\[ΔS_{total} = (–21.978 + 22.059) J;\ K^{–1} mol^{–1} = +0.081\; J \;K^{–1} mol^{–1}\]

indicating that the process can now occur (“is spontaneous”) only in the one direction.

Why did we use 273 K when evaluating ΔSsystem and 272 K for calculating ΔSsurroundings? In the latter case it is possible to formulate a reversible pathway by which heat can be transferred to the surroundings at any temperature. ΔSsystem, however, is a state function of water, and will vary with temperature only slightly.

Note that in order to actually freeze water, it must be cooled to very slightly below its normal freezing point, a condition known as supercooling. Freezing of supercooled water is of course an irreversible process (once it starts, it cannot be stopped except by raising the temperature by a finite amount), and the positive value of \(ΔS_{total}\) tells us that this process will occur spontaneously at temperatures below 273 K. Under these conditions, the process is driven by the entropy increase of the surroundings resulting from flow of the heat of fusion of water into the surroundings.

Does the entropy of the world ever decrease?

The principle that thermal energy (and the molecules carrying it) tends to spread out is based on simple statistics. It must be remembered, however, that the laws of probability have meaningful application only to systems made up of large numbers of independent actors. If you trap a hundred flies in a bottle, they will generally distribute themselves more or less uniformly throughout the container; if there are only four flies, however, it is quite likely that all of them will occasionally be located in one particular half of the bottle.

Why the sky is blue

Similarly, you can trust with complete certainty that the spontaneous movement of half the molecules of the air to one side of the room you now occupy will not occur, even though the molecules are moving randomly and independently. On the other hand, if we consider a box whose dimensions are only a few molecular diameters, then we would expect that the random and short-term displacement of the small number of particles it contains to one side of the box would occur quite frequently. This is, in fact, the cause of the blueness of the sky: random fluctuations in the air density over tiny volumes of space whose dimensions are comparable with the wavelength of light results in selective scattering of the shorter wavelengths, so that blue light is scattered out, leaving the red light for the enjoyment of sunset-watchers to the east.

Brownian motion

This refers to the irregular zig-zag-like movement of extremely small particles such as plant pollen when they are suspended in a drop of liquid. Any such particle is continually being buffeted by the thermal motions of the surrounding liquid molecules. If size of the particle is very large compared to that the the liquid molecules, the forces that result from collisions of these molecules with the particle will cancel out and the particle remains undisturbed. If the particle is very small, however (perhaps only a thousand times larger than a molecule of the liquid), then the chances that it will undergo sufficiently more hits from one direction than from another during a brief interval of time become significant.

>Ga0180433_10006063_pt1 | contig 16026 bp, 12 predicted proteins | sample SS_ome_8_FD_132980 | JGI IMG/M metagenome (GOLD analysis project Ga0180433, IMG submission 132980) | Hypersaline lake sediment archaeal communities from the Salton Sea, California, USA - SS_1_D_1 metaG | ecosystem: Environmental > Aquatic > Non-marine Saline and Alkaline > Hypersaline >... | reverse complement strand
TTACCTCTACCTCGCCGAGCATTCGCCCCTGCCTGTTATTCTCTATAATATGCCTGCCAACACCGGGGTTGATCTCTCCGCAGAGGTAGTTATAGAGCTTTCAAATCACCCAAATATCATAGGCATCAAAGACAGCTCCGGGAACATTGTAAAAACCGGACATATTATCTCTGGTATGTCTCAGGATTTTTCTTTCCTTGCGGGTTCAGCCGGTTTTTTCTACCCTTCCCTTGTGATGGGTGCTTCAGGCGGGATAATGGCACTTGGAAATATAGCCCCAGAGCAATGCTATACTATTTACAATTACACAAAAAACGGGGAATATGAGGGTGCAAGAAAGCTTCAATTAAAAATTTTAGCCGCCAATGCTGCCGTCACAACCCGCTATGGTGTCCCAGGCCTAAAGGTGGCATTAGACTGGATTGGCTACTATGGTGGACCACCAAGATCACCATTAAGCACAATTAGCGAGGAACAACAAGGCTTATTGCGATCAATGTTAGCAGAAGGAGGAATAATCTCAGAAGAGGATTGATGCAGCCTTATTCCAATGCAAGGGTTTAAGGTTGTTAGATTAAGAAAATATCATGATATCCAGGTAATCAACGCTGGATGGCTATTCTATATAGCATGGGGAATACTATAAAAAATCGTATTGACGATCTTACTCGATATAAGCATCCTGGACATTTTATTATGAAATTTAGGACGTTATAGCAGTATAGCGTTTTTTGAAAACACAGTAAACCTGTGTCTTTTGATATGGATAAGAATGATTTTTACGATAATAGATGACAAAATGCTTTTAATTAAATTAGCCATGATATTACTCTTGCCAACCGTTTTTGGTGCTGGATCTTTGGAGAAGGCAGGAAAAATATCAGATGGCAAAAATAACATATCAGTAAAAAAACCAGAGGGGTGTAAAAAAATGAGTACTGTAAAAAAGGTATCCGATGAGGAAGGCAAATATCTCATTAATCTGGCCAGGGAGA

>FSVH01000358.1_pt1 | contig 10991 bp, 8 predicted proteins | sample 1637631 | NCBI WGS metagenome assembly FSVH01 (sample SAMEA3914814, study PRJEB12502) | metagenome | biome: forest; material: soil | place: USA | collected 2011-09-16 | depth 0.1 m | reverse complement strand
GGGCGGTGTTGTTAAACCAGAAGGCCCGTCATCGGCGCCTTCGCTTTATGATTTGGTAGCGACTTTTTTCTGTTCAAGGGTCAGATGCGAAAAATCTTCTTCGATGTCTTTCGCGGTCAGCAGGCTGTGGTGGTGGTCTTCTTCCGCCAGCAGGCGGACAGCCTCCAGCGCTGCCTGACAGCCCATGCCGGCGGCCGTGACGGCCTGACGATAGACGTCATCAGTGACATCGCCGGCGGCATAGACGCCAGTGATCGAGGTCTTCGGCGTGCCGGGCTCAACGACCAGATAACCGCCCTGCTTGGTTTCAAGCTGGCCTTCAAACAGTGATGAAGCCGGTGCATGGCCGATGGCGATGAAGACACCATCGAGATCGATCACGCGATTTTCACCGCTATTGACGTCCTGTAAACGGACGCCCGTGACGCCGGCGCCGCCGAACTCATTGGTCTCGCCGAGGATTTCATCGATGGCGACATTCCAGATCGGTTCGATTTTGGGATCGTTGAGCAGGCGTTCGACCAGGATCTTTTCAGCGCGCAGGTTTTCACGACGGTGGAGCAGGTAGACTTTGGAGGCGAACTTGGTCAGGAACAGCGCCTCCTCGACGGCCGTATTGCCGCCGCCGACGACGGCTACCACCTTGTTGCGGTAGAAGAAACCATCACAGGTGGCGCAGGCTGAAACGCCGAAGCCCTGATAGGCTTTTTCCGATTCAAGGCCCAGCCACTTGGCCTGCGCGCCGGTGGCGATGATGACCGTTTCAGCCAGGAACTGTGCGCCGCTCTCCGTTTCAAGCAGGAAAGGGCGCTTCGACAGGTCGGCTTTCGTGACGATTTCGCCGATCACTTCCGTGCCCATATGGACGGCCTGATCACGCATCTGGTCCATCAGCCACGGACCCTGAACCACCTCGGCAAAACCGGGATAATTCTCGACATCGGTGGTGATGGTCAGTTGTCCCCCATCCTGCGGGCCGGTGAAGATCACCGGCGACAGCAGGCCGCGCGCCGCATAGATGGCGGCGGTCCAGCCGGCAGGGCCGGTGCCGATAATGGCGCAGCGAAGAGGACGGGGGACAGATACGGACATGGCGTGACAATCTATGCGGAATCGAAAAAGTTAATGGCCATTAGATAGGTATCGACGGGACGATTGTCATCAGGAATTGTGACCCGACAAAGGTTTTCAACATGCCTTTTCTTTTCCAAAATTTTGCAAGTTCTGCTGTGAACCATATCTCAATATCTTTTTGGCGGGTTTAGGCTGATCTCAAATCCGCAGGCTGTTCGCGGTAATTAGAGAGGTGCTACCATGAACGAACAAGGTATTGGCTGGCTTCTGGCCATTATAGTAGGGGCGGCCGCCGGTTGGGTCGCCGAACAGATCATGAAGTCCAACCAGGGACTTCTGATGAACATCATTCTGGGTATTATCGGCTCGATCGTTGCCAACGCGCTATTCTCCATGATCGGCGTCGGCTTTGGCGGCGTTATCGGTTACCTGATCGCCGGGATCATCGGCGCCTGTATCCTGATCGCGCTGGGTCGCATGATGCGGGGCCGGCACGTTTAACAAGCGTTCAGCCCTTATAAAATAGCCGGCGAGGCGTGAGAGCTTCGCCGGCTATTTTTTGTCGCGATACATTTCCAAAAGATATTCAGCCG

In these two examples, the entropy of the system decreases without any compensating flow of heat into the surroundings, leading to a net (but only temporary) decrease in the entropy of the world. This does not represent a failure of the Second Law, however, because no one has ever devised a way to extract useful work from these processes.

Heat Engines

The Industrial Revolution of the 19th century was largely driven by the invention of the steam engine. The first major use of such engines was to pump water out of mines, whose flooding from natural seepage seriously limited the depths to which they could be driven, and thus the availability of the metal ores that were essential to the expansion of industrial activities. The steam engine is a type of heat engine, a device that converts heat, provided by burning a fuel, into mechanical work, typically delivered through the motion of a piston in opposition to an opposing force. An engine is therefore an energy conversion device in which, ideally, every joule of heat released by combustion of the fuel could be extracted as work at the output shaft; such an engine would operate at 100 percent efficiency.

However, engineers of the time were perplexed to find that the efficiencies of steam engines were rather low (usually around 20%), with most of the heat being exhausted uselessly to the environment. Everyone understood that an efficiency exceeding 100% would be impossible (that would violate conservation of energy, and thus the First Law), but it was not clear why efficiencies could not rise significantly beyond the small values observed even as mechanical designs improved